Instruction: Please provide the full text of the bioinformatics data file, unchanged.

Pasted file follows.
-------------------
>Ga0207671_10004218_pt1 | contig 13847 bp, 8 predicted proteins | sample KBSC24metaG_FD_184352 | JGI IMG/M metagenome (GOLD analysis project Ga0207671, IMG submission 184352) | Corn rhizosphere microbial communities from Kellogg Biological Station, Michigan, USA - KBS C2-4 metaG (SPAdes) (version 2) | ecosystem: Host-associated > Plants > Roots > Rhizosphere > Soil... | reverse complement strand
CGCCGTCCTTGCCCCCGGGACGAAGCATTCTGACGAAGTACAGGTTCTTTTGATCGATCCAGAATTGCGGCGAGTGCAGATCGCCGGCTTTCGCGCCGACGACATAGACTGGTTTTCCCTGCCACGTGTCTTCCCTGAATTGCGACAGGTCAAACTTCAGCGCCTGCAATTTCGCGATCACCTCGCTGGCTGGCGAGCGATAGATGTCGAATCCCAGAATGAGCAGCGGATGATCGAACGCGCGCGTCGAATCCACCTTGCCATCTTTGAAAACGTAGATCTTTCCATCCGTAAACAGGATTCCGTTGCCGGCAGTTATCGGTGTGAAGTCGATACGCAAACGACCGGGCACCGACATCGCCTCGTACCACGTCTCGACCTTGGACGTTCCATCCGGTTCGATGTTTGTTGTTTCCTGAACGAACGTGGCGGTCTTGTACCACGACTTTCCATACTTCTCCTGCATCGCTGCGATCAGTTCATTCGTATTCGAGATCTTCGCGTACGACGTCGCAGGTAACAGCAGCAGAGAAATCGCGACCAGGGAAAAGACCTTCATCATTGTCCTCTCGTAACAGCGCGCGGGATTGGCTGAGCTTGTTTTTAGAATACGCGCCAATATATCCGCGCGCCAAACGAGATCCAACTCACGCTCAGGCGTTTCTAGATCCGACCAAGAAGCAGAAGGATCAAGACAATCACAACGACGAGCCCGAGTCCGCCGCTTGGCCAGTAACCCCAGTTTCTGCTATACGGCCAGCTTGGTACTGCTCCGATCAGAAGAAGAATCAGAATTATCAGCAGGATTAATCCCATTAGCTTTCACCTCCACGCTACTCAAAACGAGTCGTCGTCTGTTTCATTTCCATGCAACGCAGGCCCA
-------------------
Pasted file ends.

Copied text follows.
>Ga0207671_10004218_pt1 | contig 13847 bp, 8 predicted proteins | sample KBSC24metaG_FD_184352 | JGI IMG/M metagenome (GOLD analysis project Ga0207671, IMG submission 184352) | Corn rhizosphere microbial communities from Kellogg Biological Station, Michigan, USA - KBS C2-4 metaG (SPAdes) (version 2) | ecosystem: Host-associated > Plants > Roots > Rhizosphere > Soil... | reverse complement strand
CGCCGTCCTTGCCCCCGGGACGAAGCATTCTGACGAAGTACAGGTTCTTTTGATCGATCCAGAATTGCGGCGAGTGCAGATCGCCGGCTTTCGCGCCGACGACATAGACTGGTTTTCCCTGCCACGTGTCTTCCCTGAATTGCGACAGGTCAAACTTCAGCGCCTGCAATTTCGCGATCACCTCGCTGGCTGGCGAGCGATAGATGTCGAATCCCAGAATGAGCAGCGGATGATCGAACGCGCGCGTCGAATCCACCTTGCCATCTTTGAAAACGTAGATCTTTCCATCCGTAAACAGGATTCCGTTGCCGGCAGTTATCGGTGTGAAGTCGATACGCAAACGACCGGGCACCGACATCGCCTCGTACCACGTCTCGACCTTGGACGTTCCATCCGGTTCGATGTTTGTTGTTTCCTGAACGAACGTGGCGGTCTTGTACCACGACTTTCCATACTTCTCCTGCATCGCTGCGATCAGTTCATTCGTATTCGAGATCTTCGCGTACGACGTCGCAGGTAACAGCAGCAGAGAAATCGCGACCAGGGAAAAGACCTTCATCATTGTCCTCTCGTAACAGCGCGCGGGATTGGCTGAGCTTGTTTTTAGAATACGCGCCAATATATCCGCGCGCCAAACGAGATCCAACTCACGCTCAGGCGTTTCTAGATCCGACCAAGAAGCAGAAGGATCAAGACAATCACAACGACGAGCCCGAGTCCGCCGCTTGGCCAGTAACCCCAGTTTCTGCTATACGGCCAGCTTGGTACTGCTCCGATCAGAAGAAGAATCAGAATTATCAGCAGGATTAATCCCATTAGCTTTCACCTCCACGCTACTCAAAACGAGTCGTCGTCTGTTTCATTTCCATGCAACGCAGGCCCA